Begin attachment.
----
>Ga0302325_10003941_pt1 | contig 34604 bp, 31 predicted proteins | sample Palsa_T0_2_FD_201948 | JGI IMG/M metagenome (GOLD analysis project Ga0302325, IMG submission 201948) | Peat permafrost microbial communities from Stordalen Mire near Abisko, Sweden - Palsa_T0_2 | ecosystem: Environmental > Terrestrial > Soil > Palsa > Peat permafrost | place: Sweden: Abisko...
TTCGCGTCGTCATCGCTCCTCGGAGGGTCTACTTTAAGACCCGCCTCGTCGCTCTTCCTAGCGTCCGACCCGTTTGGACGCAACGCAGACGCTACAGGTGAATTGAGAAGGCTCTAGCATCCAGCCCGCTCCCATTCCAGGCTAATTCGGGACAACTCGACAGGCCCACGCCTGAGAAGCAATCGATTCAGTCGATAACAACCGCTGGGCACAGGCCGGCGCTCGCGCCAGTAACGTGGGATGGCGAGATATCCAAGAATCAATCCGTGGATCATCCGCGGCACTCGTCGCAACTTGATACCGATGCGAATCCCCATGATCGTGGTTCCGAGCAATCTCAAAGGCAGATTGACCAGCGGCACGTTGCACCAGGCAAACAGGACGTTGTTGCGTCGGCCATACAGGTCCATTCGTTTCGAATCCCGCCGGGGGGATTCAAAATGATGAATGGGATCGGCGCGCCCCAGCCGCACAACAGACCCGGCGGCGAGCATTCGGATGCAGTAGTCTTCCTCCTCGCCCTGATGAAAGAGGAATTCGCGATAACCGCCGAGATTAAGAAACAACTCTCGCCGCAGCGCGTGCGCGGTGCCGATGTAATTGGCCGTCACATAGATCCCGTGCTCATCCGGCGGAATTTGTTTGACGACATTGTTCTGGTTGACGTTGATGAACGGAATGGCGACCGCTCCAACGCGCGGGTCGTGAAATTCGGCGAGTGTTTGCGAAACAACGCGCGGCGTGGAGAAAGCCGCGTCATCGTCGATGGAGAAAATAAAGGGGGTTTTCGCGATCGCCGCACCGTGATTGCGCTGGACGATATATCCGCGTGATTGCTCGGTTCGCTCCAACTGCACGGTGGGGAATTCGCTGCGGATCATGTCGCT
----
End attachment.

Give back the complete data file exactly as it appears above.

>Ga0302325_10003941_pt1 | contig 34604 bp, 31 predicted proteins | sample Palsa_T0_2_FD_201948 | JGI IMG/M metagenome (GOLD analysis project Ga0302325, IMG submission 201948) | Peat permafrost microbial communities from Stordalen Mire near Abisko, Sweden - Palsa_T0_2 | ecosystem: Environmental > Terrestrial > Soil > Palsa > Peat permafrost | place: Sweden: Abisko...
TTCGCGTCGTCATCGCTCCTCGGAGGGTCTACTTTAAGACCCGCCTCGTCGCTCTTCCTAGCGTCCGACCCGTTTGGACGCAACGCAGACGCTACAGGTGAATTGAGAAGGCTCTAGCATCCAGCCCGCTCCCATTCCAGGCTAATTCGGGACAACTCGACAGGCCCACGCCTGAGAAGCAATCGATTCAGTCGATAACAACCGCTGGGCACAGGCCGGCGCTCGCGCCAGTAACGTGGGATGGCGAGATATCCAAGAATCAATCCGTGGATCATCCGCGGCACTCGTCGCAACTTGATACCGATGCGAATCCCCATGATCGTGGTTCCGAGCAATCTCAAAGGCAGATTGACCAGCGGCACGTTGCACCAGGCAAACAGGACGTTGTTGCGTCGGCCATACAGGTCCATTCGTTTCGAATCCCGCCGGGGGGATTCAAAATGATGAATGGGATCGGCGCGCCCCAGCCGCACAACAGACCCGGCGGCGAGCATTCGGATGCAGTAGTCTTCCTCCTCGCCCTGATGAAAGAGGAATTCGCGATAACCGCCGAGATTAAGAAACAACTCTCGCCGCAGCGCGTGCGCGGTGCCGATGTAATTGGCCGTCACATAGATCCCGTGCTCATCCGGCGGAATTTGTTTGACGACATTGTTCTGGTTGACGTTGATGAACGGAATGGCGACCGCTCCAACGCGCGGGTCGTGAAATTCGGCGAGTGTTTGCGAAACAACGCGCGGCGTGGAGAAAGCCGCGTCATCGTCGATGGAGAAAATAAAGGGGGTTTTCGCGATCGCCGCACCGTGATTGCGCTGGACGATATATCCGCGTGATTGCTCGGTTCGCTCCAACTGCACGGTGGGGAATTCGCTGCGGATCATGTCGCT